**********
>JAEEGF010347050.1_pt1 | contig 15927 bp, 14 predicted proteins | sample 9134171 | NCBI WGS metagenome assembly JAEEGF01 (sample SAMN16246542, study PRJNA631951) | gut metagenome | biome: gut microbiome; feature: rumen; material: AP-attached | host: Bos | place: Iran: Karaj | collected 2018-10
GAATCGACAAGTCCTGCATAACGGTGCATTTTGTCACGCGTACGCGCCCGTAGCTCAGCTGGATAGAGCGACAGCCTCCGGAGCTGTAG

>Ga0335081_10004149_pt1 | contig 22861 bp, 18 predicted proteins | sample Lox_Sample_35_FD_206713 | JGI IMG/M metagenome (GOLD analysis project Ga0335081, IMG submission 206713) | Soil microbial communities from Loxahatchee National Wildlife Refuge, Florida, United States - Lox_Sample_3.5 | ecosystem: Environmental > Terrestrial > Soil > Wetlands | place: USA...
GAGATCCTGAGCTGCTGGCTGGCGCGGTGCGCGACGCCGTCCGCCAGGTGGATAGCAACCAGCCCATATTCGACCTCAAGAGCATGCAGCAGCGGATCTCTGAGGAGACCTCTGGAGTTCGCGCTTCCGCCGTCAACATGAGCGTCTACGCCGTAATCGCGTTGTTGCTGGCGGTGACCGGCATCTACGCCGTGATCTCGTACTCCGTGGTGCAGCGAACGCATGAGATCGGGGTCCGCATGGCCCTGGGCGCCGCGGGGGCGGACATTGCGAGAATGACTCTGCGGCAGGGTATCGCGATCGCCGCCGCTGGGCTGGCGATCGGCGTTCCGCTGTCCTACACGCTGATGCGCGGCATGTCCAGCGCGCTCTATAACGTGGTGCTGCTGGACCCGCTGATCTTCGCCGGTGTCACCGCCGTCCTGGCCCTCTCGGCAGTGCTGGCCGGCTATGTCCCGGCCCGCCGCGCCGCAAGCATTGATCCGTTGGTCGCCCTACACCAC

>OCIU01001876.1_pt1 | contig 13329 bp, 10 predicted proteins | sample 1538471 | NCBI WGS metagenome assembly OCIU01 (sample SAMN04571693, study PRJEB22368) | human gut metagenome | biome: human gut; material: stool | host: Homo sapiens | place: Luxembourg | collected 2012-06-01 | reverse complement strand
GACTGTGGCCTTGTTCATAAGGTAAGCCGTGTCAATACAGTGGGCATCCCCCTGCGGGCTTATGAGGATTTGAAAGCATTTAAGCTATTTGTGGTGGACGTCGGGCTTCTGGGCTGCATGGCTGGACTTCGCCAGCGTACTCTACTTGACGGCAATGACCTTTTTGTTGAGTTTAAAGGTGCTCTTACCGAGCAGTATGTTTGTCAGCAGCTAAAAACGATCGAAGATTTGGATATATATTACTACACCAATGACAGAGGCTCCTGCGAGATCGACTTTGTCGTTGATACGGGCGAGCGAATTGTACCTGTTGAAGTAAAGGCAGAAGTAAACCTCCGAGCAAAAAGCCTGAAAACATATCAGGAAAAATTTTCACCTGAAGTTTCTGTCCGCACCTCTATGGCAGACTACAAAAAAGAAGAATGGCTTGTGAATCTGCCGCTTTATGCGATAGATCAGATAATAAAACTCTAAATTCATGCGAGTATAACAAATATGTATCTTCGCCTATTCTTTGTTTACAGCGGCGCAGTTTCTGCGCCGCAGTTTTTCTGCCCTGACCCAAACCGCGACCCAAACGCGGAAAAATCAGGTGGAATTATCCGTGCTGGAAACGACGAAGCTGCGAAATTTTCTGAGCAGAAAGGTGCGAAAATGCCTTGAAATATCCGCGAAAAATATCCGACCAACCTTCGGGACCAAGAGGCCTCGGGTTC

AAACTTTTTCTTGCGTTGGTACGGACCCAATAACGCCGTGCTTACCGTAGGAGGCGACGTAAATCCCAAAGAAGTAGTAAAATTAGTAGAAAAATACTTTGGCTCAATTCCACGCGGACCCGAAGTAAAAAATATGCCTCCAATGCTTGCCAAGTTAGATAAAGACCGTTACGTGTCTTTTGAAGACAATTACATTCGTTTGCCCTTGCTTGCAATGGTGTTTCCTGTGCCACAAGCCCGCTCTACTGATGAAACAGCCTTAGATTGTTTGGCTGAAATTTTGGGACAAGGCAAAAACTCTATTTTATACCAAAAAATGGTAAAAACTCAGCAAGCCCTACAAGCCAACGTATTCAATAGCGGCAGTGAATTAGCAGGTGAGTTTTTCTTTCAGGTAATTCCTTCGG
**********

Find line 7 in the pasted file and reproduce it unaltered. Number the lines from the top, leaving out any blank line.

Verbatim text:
AAACTTTTTCTTGCGTTGGTACGGACCCAATAACGCCGTGCTTACCGTAGGAGGCGACGTAAATCCCAAAGAAGTAGTAAAATTAGTAGAAAAATACTTTGGCTCAATTCCACGCGGACCCGAAGTAAAAAATATGCCTCCAATGCTTGCCAAGTTAGATAAAGACCGTTACGTGTCTTTTGAAGACAATTACATTCGTTTGCCCTTGCTTGCAATGGTGTTTCCTGTGCCACAAGCCCGCTCTACTGATGAAACAGCCTTAGATTGTTTGGCTGAAATTTTGGGACAAGGCAAAAACTCTATTTTATACCAAAAAATGGTAAAAACTCAGCAAGCCCTACAAGCCAACGTATTCAATAGCGGCAGTGAATTAGCAGGTGAGTTTTTCTTTCAGGTAATTCCTTCGG